While the issue of mens rea is relevant for the first time, given that the guy knew that this is something that happens (giving him the benefit of the doubt), he had a responsibility to tell her that this was a possibility when they decided to sleep in the same bed. By not giving her full information, he made it impossible for her to give informed consent. So even if his claims of somnambulism and sexsomnia are truthful, he chose to not take responsibility. And that is a problem, even if he wasn’t aware of what was happening at the time.

Shadow // Posted 12 April 2012 at 7:27 pm

I am certain that women who suffer from the disorder kleptomania would not be accorded such treatment by a UK court of law. Instead the woman would undoubtedly be told ‘you knew you suffer from kleptomania and yet you did not take steps to ensure you did not steal these items.’

In fact the law does exist to prosecute those who have committed crimes and to punish those individuals who are found guilty of said crime(s). However, when the issue concerns male sexual violence against women the male created legal system does its utmost to excuse/exonerate/deny men have committed sexual violence against women. Note too UK law states a woman has to prove she did not ‘consent’ to a male(s) subjecting her to sexual violence rather than the law presuming a woman does not consent unless proven otherwise.

So in effect these men are claiming a medical disorder in order to escape being convicted of raping a woman/women.

A medical condition does not exonerate any person from accountability for their actions – particularly when said medical condition is one wherein the male is one suffering from said condition and his condition is one which presents a real danger to all women and girls.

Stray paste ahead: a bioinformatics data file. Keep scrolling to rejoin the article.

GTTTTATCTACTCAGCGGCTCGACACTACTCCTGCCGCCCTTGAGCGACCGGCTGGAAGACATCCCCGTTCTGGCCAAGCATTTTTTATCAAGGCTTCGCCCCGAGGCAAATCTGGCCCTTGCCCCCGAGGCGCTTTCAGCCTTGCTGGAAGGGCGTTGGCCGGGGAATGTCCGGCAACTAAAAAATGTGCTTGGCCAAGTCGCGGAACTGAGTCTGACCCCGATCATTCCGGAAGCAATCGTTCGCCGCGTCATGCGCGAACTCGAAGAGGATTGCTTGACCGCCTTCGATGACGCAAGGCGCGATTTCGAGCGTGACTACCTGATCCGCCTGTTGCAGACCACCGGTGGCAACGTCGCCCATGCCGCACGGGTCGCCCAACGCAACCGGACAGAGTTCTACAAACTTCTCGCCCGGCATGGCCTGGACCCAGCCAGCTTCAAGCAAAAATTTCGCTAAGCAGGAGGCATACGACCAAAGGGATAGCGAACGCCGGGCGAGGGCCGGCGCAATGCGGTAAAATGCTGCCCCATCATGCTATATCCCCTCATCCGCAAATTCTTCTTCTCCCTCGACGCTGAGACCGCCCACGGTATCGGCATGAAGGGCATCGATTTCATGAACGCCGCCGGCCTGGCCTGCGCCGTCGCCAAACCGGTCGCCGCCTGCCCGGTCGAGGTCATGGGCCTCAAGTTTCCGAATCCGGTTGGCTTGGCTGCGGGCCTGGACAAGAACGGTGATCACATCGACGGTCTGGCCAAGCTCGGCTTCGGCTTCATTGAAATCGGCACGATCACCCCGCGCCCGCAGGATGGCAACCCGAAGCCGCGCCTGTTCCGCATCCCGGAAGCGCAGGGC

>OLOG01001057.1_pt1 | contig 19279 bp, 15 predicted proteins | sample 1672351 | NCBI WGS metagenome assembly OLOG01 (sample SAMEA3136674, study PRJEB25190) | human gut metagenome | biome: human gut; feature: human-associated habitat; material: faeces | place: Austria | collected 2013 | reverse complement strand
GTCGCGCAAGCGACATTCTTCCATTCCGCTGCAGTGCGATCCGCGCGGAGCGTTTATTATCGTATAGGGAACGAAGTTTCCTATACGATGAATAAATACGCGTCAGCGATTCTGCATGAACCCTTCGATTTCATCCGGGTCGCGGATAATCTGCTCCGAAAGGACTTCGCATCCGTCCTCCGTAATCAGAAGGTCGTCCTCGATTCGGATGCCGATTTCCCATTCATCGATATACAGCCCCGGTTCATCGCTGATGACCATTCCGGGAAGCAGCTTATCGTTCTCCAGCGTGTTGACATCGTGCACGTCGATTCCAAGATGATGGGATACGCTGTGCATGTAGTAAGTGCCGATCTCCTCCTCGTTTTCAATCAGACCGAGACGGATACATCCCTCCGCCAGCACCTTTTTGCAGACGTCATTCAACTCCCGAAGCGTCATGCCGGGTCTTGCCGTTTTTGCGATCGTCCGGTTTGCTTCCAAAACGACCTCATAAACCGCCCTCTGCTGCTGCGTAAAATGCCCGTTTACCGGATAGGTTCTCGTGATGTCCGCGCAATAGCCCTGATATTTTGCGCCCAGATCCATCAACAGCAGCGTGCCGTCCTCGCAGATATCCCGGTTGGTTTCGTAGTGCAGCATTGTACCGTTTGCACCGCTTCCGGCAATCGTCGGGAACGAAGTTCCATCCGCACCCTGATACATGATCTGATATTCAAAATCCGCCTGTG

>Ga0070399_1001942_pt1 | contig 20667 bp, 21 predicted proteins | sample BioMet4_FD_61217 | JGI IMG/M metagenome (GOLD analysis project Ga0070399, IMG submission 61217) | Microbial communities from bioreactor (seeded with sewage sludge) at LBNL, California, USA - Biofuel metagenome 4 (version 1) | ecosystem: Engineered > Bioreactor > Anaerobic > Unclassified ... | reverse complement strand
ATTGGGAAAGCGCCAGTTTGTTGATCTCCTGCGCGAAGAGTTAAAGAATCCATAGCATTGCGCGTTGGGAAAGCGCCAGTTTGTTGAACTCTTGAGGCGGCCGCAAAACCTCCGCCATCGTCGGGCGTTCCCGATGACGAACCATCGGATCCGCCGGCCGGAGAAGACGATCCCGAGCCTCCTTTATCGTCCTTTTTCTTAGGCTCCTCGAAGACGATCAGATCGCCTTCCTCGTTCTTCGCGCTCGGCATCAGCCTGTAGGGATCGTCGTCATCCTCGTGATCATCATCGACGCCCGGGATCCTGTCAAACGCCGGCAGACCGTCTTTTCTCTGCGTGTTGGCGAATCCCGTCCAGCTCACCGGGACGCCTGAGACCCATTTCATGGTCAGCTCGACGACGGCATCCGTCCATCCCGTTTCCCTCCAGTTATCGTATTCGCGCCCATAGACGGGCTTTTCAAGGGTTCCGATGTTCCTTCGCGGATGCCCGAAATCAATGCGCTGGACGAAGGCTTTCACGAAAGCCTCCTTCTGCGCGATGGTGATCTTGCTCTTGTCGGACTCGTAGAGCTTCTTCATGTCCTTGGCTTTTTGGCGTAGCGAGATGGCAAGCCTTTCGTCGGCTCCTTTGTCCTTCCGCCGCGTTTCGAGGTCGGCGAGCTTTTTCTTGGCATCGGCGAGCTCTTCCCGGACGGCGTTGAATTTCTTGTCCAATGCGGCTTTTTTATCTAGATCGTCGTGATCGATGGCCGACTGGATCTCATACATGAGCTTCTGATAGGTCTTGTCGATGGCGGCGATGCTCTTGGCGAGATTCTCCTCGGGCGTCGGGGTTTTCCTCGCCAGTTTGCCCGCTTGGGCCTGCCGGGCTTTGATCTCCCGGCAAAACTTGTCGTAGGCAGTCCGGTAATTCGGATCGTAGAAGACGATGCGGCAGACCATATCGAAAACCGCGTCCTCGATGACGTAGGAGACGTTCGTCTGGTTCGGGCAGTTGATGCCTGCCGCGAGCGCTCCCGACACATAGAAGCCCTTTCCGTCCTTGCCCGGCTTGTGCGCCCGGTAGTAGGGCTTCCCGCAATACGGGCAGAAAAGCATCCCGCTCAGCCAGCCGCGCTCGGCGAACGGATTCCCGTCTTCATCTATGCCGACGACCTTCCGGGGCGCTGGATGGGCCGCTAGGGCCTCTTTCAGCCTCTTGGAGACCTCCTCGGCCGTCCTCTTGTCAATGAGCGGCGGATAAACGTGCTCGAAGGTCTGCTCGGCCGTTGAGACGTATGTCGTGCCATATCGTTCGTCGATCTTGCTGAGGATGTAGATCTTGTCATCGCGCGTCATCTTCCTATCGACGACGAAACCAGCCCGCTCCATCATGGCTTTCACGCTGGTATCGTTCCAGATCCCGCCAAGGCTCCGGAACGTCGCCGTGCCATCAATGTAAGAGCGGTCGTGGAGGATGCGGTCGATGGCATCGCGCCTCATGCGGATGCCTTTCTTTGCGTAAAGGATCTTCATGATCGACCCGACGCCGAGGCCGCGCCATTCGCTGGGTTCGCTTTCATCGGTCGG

Women’s and girls’ right not to be subjected to male sexual violence supercedes a male’s righ to claim ‘guv I am not responsible for my sexual violence committed against a female because I suffer from somnambulism.’

The highly questionable medical disorder ‘munchausen Syndrone’ which supposedly predominantly affects mothers and causes them to commit violence against their child/children does not in itself exonerate the mother from culpability or accountability for her actions. But I forget when the issue concerns men the legal system accepts men’s justifications for committing sexual violence against women.

Glosswitch // Posted 12 April 2012 at 10:30 pm

I find this a really challenging area. I am not a law expert, but I do remember reading about the sexsomnia defence a few years ago and being outraged for the victims – but I can, sort of, see both sides, even though I would normally NEVER talk about rape in terms of seeing both sides. I did once, for instance, wake up to find my partner punching me in the face. Ordinarily you would call it an assault, but it turned out he was having a dream about someone stealing his dad’s caravan and ended up having to defend himself against said “dream” person (I know, it sounds bizarre. But my partner is so non-violent, once I got over the shock we found it ridiculous and even laugh about it now. But looking at that written down, it sounds really wrong).